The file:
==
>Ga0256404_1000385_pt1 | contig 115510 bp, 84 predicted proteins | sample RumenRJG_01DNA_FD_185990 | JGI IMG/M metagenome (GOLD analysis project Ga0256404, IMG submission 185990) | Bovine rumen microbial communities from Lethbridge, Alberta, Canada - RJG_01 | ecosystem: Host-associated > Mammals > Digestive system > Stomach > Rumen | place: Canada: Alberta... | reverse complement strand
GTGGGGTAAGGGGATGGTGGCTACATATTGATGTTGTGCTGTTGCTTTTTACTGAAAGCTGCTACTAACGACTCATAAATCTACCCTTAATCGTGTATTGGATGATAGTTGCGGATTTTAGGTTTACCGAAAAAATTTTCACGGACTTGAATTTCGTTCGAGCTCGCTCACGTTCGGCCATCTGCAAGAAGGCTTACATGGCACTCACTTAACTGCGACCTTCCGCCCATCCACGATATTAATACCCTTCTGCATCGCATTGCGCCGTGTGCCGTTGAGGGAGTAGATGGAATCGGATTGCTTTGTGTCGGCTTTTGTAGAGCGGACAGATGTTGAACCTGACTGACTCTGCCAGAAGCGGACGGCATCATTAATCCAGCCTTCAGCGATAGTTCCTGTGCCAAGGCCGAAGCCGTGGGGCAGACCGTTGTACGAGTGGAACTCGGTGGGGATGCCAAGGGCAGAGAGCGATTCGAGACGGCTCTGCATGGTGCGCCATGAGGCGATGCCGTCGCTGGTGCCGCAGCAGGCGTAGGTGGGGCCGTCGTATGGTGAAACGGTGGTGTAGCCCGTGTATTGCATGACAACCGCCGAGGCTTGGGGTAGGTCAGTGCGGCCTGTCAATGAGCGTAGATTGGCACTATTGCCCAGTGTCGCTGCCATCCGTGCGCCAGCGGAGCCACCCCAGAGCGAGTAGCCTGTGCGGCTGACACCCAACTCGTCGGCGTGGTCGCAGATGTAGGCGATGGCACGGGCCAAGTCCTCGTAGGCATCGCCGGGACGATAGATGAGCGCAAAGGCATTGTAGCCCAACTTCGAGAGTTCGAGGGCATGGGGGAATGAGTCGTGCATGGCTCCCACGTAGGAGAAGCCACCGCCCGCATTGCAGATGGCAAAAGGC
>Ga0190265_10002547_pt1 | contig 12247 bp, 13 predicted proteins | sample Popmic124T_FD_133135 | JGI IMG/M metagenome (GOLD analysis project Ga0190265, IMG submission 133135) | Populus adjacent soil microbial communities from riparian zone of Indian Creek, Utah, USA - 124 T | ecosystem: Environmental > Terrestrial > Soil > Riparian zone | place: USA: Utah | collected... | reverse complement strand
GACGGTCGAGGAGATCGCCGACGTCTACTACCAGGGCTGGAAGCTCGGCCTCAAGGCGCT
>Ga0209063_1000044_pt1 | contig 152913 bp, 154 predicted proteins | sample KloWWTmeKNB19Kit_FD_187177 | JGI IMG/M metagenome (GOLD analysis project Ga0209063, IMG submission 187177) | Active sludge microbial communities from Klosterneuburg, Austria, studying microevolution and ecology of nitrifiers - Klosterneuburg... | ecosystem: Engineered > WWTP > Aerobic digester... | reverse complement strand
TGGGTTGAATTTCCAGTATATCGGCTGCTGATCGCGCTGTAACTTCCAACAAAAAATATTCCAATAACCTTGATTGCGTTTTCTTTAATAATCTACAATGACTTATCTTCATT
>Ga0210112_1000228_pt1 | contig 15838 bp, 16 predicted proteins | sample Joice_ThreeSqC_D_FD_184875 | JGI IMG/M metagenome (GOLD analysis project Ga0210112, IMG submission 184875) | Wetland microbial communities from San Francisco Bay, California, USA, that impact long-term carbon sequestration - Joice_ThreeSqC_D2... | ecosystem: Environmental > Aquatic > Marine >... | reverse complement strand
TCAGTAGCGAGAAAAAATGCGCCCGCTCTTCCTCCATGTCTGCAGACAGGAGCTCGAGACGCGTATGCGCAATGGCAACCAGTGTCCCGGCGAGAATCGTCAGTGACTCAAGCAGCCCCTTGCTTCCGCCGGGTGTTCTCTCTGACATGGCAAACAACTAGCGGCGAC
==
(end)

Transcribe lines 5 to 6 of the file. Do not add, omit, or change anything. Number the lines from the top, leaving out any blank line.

>Ga0209063_1000044_pt1 | contig 152913 bp, 154 predicted proteins | sample KloWWTmeKNB19Kit_FD_187177 | JGI IMG/M metagenome (GOLD analysis project Ga0209063, IMG submission 187177) | Active sludge microbial communities from Klosterneuburg, Austria, studying microevolution and ecology of nitrifiers - Klosterneuburg... | ecosystem: Engineered > WWTP > Aerobic digester... | reverse complement strand
TGGGTTGAATTTCCAGTATATCGGCTGCTGATCGCGCTGTAACTTCCAACAAAAAATATTCCAATAACCTTGATTGCGTTTTCTTTAATAATCTACAATGACTTATCTTCATT